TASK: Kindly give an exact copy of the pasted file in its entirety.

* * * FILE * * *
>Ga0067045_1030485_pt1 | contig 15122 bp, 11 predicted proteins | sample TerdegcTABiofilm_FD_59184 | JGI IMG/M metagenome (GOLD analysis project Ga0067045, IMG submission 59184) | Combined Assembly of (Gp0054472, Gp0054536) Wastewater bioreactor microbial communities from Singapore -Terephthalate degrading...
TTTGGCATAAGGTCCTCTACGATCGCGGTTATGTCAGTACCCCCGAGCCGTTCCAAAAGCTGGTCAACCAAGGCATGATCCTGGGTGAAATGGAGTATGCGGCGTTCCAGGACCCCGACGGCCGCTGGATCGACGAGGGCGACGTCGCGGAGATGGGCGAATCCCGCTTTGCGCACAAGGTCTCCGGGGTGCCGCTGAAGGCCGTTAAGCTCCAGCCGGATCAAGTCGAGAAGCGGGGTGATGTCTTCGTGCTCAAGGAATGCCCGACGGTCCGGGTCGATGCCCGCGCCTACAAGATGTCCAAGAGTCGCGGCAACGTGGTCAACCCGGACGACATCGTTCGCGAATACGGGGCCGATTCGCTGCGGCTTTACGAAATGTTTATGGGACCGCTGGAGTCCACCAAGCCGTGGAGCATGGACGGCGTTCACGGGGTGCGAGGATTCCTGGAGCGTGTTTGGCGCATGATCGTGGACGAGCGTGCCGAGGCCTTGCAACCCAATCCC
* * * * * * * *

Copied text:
>Ga0067045_1030485_pt1 | contig 15122 bp, 11 predicted proteins | sample TerdegcTABiofilm_FD_59184 | JGI IMG/M metagenome (GOLD analysis project Ga0067045, IMG submission 59184) | Combined Assembly of (Gp0054472, Gp0054536) Wastewater bioreactor microbial communities from Singapore -Terephthalate degrading...
TTTGGCATAAGGTCCTCTACGATCGCGGTTATGTCAGTACCCCCGAGCCGTTCCAAAAGCTGGTCAACCAAGGCATGATCCTGGGTGAAATGGAGTATGCGGCGTTCCAGGACCCCGACGGCCGCTGGATCGACGAGGGCGACGTCGCGGAGATGGGCGAATCCCGCTTTGCGCACAAGGTCTCCGGGGTGCCGCTGAAGGCCGTTAAGCTCCAGCCGGATCAAGTCGAGAAGCGGGGTGATGTCTTCGTGCTCAAGGAATGCCCGACGGTCCGGGTCGATGCCCGCGCCTACAAGATGTCCAAGAGTCGCGGCAACGTGGTCAACCCGGACGACATCGTTCGCGAATACGGGGCCGATTCGCTGCGGCTTTACGAAATGTTTATGGGACCGCTGGAGTCCACCAAGCCGTGGAGCATGGACGGCGTTCACGGGGTGCGAGGATTCCTGGAGCGTGTTTGGCGCATGATCGTGGACGAGCGTGCCGAGGCCTTGCAACCCAATCCC